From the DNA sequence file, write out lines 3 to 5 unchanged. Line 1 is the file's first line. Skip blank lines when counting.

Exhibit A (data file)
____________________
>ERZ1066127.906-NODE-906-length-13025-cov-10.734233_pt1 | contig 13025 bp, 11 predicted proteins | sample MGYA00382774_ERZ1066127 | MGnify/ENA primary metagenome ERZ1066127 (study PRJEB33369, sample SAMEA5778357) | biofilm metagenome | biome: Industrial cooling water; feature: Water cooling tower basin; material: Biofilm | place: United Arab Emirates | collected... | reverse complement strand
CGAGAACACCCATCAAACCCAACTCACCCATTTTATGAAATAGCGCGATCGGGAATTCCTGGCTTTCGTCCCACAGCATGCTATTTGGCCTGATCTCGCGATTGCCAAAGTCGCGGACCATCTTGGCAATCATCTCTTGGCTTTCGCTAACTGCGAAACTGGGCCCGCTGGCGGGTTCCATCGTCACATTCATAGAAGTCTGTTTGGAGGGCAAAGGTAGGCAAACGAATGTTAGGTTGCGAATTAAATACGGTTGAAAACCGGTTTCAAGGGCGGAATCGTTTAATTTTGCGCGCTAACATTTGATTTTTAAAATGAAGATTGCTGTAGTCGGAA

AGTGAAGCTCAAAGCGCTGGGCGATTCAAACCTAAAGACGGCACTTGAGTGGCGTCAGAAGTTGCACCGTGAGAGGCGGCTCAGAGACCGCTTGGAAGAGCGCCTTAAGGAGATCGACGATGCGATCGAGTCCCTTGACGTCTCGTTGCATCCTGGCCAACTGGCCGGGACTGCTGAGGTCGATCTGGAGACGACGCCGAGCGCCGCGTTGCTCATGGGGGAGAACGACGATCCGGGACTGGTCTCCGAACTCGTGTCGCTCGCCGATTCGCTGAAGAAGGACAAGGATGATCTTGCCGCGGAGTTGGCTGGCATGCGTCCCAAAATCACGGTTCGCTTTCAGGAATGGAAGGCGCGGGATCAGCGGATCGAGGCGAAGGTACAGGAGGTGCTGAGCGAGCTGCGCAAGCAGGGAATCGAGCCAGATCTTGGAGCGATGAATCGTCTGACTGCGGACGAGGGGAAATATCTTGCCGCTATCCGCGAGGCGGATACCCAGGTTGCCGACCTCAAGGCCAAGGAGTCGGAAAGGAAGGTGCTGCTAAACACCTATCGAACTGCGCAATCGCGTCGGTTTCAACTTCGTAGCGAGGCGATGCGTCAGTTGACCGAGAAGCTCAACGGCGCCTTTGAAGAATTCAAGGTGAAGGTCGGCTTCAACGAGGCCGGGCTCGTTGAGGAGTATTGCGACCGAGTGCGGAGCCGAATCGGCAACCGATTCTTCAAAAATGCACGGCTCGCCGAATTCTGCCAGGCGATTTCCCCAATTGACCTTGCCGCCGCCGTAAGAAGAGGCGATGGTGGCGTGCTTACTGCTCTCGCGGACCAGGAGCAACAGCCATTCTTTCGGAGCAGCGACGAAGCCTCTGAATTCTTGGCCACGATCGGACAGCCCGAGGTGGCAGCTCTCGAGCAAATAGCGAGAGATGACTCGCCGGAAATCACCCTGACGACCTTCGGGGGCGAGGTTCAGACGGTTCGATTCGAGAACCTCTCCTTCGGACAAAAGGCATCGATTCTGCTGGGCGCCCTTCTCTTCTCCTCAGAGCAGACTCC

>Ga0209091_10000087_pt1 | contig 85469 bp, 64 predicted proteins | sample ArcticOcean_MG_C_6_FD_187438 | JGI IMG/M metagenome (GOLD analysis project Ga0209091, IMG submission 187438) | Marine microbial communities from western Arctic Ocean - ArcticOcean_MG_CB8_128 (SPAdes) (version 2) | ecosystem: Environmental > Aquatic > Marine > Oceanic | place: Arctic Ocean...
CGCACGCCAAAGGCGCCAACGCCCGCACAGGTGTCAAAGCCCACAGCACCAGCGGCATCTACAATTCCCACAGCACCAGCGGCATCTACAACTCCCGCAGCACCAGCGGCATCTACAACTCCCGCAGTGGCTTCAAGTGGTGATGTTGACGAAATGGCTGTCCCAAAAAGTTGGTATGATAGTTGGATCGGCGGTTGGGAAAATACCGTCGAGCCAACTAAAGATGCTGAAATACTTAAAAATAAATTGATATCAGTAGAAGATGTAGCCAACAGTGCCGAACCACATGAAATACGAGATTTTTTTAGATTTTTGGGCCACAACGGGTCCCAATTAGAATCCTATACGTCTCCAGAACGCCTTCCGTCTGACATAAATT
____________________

AGTGAAGCTCAAAGCGCTGGGCGATTCAAACCTAAAGACGGCACTTGAGTGGCGTCAGAAGTTGCACCGTGAGAGGCGGCTCAGAGACCGCTTGGAAGAGCGCCTTAAGGAGATCGACGATGCGATCGAGTCCCTTGACGTCTCGTTGCATCCTGGCCAACTGGCCGGGACTGCTGAGGTCGATCTGGAGACGACGCCGAGCGCCGCGTTGCTCATGGGGGAGAACGACGATCCGGGACTGGTCTCCGAACTCGTGTCGCTCGCCGATTCGCTGAAGAAGGACAAGGATGATCTTGCCGCGGAGTTGGCTGGCATGCGTCCCAAAATCACGGTTCGCTTTCAGGAATGGAAGGCGCGGGATCAGCGGATCGAGGCGAAGGTACAGGAGGTGCTGAGCGAGCTGCGCAAGCAGGGAATCGAGCCAGATCTTGGAGCGATGAATCGTCTGACTGCGGACGAGGGGAAATATCTTGCCGCTATCCGCGAGGCGGATACCCAGGTTGCCGACCTCAAGGCCAAGGAGTCGGAAAGGAAGGTGCTGCTAAACACCTATCGAACTGCGCAATCGCGTCGGTTTCAACTTCGTAGCGAGGCGATGCGTCAGTTGACCGAGAAGCTCAACGGCGCCTTTGAAGAATTCAAGGTGAAGGTCGGCTTCAACGAGGCCGGGCTCGTTGAGGAGTATTGCGACCGAGTGCGGAGCCGAATCGGCAACCGATTCTTCAAAAATGCACGGCTCGCCGAATTCTGCCAGGCGATTTCCCCAATTGACCTTGCCGCCGCCGTAAGAAGAGGCGATGGTGGCGTGCTTACTGCTCTCGCGGACCAGGAGCAACAGCCATTCTTTCGGAGCAGCGACGAAGCCTCTGAATTCTTGGCCACGATCGGACAGCCCGAGGTGGCAGCTCTCGAGCAAATAGCGAGAGATGACTCGCCGGAAATCACCCTGACGACCTTCGGGGGCGAGGTTCAGACGGTTCGATTCGAGAACCTCTCCTTCGGACAAAAGGCATCGATTCTGCTGGGCGCCCTTCTCTTCTCCTCAGAGCAGACTCC

>Ga0209091_10000087_pt1 | contig 85469 bp, 64 predicted proteins | sample ArcticOcean_MG_C_6_FD_187438 | JGI IMG/M metagenome (GOLD analysis project Ga0209091, IMG submission 187438) | Marine microbial communities from western Arctic Ocean - ArcticOcean_MG_CB8_128 (SPAdes) (version 2) | ecosystem: Environmental > Aquatic > Marine > Oceanic | place: Arctic Ocean...
CGCACGCCAAAGGCGCCAACGCCCGCACAGGTGTCAAAGCCCACAGCACCAGCGGCATCTACAATTCCCACAGCACCAGCGGCATCTACAACTCCCGCAGCACCAGCGGCATCTACAACTCCCGCAGTGGCTTCAAGTGGTGATGTTGACGAAATGGCTGTCCCAAAAAGTTGGTATGATAGTTGGATCGGCGGTTGGGAAAATACCGTCGAGCCAACTAAAGATGCTGAAATACTTAAAAATAAATTGATATCAGTAGAAGATGTAGCCAACAGTGCCGAACCACATGAAATACGAGATTTTTTTAGATTTTTGGGCCACAACGGGTCCCAATTAGAATCCTATACGTCTCCAGAACGCCTTCCGTCTGACATAAATT